"7 Things You Should Know About…" Series from Educause Learning Initiative

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On May 13, 2008

Since 2005, the Educause Learning Initiative has been releasing a series of briefs–one a month–outlining new and emerging learning technologies. Each brief starts with a plausible scenario that introduces the technology in question. The brief then asks the following seven questions:
* What is it?
* Who’s doing it?
* How does it work?
* Why is it significant?
* What are the downsides?
* Where is it going?
* What are the implications for teaching and learning?
The answers to these questions varies depending on the technology.
Here is the answer to the last question excerpted from their brief on Wikipedia (June 2007):

What are the implications for teaching and learning?
Wikipedia blurs the line between consumption and creation of knowledge, giving motivated students the opportunity not only to use but also to generate knowledge and see themselves as members of a community of learners. Wikipedia offers students an opportunity to hone their research skills—by evaluating its content against other information sources—and to engage in a global community of collaborative content development. Students can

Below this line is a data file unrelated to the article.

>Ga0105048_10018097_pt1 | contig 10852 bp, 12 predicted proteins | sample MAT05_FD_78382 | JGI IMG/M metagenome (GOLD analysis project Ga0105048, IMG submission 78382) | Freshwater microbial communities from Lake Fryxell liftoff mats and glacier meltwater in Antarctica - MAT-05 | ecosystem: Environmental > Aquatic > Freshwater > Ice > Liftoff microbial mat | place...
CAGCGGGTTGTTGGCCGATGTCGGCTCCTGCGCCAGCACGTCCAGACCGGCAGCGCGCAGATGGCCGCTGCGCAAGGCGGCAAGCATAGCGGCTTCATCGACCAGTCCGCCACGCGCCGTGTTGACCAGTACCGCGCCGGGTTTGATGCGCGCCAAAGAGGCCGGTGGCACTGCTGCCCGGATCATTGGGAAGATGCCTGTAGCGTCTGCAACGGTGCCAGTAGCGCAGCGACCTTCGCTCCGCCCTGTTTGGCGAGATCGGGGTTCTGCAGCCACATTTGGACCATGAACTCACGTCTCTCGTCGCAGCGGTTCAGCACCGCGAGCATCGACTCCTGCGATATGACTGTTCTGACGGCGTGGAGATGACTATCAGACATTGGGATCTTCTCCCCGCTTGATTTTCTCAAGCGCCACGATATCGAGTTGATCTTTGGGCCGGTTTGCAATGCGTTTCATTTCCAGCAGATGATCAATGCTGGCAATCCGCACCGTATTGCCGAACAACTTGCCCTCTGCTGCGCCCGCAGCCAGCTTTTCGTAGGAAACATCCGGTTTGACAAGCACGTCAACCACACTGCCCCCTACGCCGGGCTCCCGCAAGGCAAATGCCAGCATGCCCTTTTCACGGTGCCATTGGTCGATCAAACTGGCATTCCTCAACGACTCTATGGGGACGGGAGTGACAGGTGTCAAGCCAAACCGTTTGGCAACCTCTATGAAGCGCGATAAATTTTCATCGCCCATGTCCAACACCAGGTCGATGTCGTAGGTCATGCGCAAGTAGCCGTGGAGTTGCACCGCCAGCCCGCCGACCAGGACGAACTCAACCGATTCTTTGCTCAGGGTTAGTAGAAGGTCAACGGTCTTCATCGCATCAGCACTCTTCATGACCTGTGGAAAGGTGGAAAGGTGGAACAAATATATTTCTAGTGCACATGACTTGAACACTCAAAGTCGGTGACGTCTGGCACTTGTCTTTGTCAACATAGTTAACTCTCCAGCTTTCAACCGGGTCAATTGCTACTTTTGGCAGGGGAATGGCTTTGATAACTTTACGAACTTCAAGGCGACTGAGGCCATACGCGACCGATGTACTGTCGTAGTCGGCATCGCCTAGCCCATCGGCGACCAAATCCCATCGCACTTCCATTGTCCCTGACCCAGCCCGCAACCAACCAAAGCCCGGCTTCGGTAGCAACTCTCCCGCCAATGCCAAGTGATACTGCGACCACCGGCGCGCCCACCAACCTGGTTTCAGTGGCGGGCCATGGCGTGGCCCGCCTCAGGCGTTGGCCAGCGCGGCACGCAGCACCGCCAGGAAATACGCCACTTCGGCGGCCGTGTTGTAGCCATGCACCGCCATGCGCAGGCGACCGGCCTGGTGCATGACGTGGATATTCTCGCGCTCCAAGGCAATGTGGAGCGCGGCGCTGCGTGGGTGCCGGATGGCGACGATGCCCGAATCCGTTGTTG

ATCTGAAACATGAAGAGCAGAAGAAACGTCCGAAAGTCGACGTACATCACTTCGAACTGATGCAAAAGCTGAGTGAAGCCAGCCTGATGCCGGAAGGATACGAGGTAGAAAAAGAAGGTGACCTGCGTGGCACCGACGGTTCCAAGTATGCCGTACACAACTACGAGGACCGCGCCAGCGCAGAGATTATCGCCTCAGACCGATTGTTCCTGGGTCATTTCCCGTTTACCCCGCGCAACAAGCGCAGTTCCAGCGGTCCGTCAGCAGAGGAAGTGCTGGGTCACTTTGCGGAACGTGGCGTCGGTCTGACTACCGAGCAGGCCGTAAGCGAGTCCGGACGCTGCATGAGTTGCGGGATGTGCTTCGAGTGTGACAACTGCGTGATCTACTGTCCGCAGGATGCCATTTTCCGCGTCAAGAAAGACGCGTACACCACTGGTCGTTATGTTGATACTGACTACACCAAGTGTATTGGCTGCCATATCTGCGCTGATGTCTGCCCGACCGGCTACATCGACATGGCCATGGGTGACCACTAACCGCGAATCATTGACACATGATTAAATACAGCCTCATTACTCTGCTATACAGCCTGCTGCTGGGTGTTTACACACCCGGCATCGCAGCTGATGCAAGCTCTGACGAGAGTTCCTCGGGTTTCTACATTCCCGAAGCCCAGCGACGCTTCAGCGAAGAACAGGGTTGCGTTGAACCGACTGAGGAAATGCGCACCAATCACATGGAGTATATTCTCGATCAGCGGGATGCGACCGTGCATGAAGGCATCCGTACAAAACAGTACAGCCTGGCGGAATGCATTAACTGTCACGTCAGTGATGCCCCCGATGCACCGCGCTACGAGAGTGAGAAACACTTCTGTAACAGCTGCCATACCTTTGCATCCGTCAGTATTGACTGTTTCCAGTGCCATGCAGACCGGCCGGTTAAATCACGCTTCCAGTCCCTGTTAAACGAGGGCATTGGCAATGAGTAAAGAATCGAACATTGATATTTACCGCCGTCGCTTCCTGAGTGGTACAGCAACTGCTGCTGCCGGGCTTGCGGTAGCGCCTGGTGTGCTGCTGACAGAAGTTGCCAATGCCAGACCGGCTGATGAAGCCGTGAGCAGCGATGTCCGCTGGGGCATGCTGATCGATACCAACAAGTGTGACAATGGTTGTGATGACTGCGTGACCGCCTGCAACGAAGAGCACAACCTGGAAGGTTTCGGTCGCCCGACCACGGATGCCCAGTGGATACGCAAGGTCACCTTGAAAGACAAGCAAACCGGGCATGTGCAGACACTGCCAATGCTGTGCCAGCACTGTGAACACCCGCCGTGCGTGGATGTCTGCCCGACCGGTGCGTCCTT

see how knowledge is created, participate in that process, and understand when their comprehension of a topic is sufficient to make a valuable contribution. Some learning theorists contend that content creation and analysis is a necessary component of learning. Wikipedia can encourage students to analyze what they read, ask questions, and engage in reflective, creative learning.

Wikipedia is a highly controversial topic, especially in the academic world, since it is very difficult for people to evaluate the veracity of the information. I’ve heard that in many instances Wikipedia actually rivals Encyclopedia Britannica. However, on particularly controversial topics–especially those that involve politics, pop culture, or current events–Wikipedia can be worse than useless.
In my own experience, I often use Wikipedia as a starting point when I go looking for information. It can be a very useful aggregate of related information that can then lead me down many different paths until I find information that I can feel confident is fairly accurate and reliable.
In any case, if you are interested in learning more about the Educause Learning Initiative’s "7 Things You Should Know About…" series, then visit their web page for the latest information. The EdTech home page also has links to selected briefs from their series.

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On May 13, 2008. Posted in Educause